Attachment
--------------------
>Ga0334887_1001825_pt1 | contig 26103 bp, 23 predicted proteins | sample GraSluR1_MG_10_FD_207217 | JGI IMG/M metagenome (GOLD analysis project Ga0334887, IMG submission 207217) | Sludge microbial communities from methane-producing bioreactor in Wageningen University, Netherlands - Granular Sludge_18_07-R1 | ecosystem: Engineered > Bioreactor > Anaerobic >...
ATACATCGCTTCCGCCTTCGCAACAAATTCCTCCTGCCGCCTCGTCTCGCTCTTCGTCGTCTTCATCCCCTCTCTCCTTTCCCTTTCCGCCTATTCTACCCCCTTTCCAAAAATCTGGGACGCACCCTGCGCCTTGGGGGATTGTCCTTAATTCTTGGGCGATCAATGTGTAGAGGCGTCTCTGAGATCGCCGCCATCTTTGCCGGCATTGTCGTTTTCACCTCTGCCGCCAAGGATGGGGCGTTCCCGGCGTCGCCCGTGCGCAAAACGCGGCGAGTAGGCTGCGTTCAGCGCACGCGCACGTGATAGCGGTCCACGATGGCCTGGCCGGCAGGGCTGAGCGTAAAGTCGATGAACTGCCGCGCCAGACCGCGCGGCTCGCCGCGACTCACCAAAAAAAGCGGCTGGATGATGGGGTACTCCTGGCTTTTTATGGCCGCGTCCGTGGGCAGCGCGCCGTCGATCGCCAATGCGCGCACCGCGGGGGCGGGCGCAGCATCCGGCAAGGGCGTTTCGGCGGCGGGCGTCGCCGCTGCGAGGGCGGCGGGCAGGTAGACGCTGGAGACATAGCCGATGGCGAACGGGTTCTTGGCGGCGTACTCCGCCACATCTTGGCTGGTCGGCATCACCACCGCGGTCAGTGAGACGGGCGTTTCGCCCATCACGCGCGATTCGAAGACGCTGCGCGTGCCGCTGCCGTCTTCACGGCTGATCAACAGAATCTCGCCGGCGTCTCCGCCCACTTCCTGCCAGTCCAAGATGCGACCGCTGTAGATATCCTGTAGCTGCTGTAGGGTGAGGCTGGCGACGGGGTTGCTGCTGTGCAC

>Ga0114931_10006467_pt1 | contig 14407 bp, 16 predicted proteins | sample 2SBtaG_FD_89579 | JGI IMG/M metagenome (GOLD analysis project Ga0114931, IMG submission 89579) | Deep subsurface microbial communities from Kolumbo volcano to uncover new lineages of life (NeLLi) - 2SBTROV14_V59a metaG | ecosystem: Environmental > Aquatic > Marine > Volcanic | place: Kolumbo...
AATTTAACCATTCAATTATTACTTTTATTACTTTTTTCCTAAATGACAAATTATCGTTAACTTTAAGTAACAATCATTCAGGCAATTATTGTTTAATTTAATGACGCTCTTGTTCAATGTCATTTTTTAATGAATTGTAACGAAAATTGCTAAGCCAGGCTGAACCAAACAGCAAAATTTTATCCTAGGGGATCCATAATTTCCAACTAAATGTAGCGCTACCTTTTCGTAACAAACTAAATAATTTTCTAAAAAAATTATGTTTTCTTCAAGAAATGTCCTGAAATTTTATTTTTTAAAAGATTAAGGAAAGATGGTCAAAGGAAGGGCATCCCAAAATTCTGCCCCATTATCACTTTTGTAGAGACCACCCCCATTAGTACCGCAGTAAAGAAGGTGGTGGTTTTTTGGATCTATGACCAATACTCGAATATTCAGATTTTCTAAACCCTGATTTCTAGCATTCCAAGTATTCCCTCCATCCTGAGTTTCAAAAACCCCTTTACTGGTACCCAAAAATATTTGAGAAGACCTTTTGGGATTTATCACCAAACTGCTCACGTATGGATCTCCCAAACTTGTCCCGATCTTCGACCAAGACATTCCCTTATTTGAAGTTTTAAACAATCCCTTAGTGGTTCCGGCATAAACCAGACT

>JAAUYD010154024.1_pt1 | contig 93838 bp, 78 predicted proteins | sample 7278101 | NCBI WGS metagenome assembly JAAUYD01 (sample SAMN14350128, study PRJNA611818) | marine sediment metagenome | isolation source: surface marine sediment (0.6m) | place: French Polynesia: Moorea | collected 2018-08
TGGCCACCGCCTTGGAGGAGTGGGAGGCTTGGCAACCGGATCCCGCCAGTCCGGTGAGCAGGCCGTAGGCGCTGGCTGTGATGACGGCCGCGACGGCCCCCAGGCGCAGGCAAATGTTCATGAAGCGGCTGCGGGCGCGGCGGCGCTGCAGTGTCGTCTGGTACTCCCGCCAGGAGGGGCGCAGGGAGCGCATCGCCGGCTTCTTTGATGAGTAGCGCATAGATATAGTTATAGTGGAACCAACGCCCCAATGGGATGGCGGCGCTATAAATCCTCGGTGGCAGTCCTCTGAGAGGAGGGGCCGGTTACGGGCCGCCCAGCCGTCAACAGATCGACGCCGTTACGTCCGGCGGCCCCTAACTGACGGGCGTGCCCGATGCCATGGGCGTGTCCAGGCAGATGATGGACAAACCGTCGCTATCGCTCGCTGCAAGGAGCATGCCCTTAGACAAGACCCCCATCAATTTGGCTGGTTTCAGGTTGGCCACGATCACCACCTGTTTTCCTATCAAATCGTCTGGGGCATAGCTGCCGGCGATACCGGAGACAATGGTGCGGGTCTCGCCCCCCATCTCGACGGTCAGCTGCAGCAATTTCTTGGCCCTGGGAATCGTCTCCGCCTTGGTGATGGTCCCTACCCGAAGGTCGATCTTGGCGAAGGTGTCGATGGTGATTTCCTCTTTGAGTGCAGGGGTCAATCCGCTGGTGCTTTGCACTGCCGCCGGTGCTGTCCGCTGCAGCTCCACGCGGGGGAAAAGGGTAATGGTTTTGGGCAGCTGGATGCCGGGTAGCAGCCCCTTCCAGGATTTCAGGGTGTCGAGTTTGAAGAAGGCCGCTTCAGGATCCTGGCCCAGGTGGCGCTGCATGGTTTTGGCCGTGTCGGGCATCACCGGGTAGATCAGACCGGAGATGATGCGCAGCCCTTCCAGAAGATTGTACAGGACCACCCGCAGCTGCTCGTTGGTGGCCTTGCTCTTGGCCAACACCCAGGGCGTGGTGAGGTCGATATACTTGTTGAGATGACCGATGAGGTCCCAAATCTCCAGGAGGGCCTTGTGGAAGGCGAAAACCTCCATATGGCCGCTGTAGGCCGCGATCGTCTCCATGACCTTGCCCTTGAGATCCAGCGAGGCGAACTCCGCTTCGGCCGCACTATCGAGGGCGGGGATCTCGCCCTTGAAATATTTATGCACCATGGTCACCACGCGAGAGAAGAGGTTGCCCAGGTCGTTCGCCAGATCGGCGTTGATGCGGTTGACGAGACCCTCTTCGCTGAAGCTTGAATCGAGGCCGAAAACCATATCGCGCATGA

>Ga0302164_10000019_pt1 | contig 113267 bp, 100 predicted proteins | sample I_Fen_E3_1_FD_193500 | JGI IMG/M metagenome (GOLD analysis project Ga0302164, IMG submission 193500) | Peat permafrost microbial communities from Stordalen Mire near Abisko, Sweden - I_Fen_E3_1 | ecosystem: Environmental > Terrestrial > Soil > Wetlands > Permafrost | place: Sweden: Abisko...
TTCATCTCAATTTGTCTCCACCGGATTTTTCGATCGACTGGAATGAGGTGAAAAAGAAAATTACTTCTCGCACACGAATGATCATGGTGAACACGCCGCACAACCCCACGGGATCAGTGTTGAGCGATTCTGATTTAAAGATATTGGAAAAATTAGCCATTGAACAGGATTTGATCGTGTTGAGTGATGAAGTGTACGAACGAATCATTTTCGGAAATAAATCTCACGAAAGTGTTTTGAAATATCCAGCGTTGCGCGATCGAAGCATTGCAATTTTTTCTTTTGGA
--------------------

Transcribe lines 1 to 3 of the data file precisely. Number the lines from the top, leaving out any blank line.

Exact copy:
>Ga0334887_1001825_pt1 | contig 26103 bp, 23 predicted proteins | sample GraSluR1_MG_10_FD_207217 | JGI IMG/M metagenome (GOLD analysis project Ga0334887, IMG submission 207217) | Sludge microbial communities from methane-producing bioreactor in Wageningen University, Netherlands - Granular Sludge_18_07-R1 | ecosystem: Engineered > Bioreactor > Anaerobic >...
ATACATCGCTTCCGCCTTCGCAACAAATTCCTCCTGCCGCCTCGTCTCGCTCTTCGTCGTCTTCATCCCCTCTCTCCTTTCCCTTTCCGCCTATTCTACCCCCTTTCCAAAAATCTGGGACGCACCCTGCGCCTTGGGGGATTGTCCTTAATTCTTGGGCGATCAATGTGTAGAGGCGTCTCTGAGATCGCCGCCATCTTTGCCGGCATTGTCGTTTTCACCTCTGCCGCCAAGGATGGGGCGTTCCCGGCGTCGCCCGTGCGCAAAACGCGGCGAGTAGGCTGCGTTCAGCGCACGCGCACGTGATAGCGGTCCACGATGGCCTGGCCGGCAGGGCTGAGCGTAAAGTCGATGAACTGCCGCGCCAGACCGCGCGGCTCGCCGCGACTCACCAAAAAAAGCGGCTGGATGATGGGGTACTCCTGGCTTTTTATGGCCGCGTCCGTGGGCAGCGCGCCGTCGATCGCCAATGCGCGCACCGCGGGGGCGGGCGCAGCATCCGGCAAGGGCGTTTCGGCGGCGGGCGTCGCCGCTGCGAGGGCGGCGGGCAGGTAGACGCTGGAGACATAGCCGATGGCGAACGGGTTCTTGGCGGCGTACTCCGCCACATCTTGGCTGGTCGGCATCACCACCGCGGTCAGTGAGACGGGCGTTTCGCCCATCACGCGCGATTCGAAGACGCTGCGCGTGCCGCTGCCGTCTTCACGGCTGATCAACAGAATCTCGCCGGCGTCTCCGCCCACTTCCTGCCAGTCCAAGATGCGACCGCTGTAGATATCCTGTAGCTGCTGTAGGGTGAGGCTGGCGACGGGGTTGCTGCTGTGCAC

>Ga0114931_10006467_pt1 | contig 14407 bp, 16 predicted proteins | sample 2SBtaG_FD_89579 | JGI IMG/M metagenome (GOLD analysis project Ga0114931, IMG submission 89579) | Deep subsurface microbial communities from Kolumbo volcano to uncover new lineages of life (NeLLi) - 2SBTROV14_V59a metaG | ecosystem: Environmental > Aquatic > Marine > Volcanic | place: Kolumbo...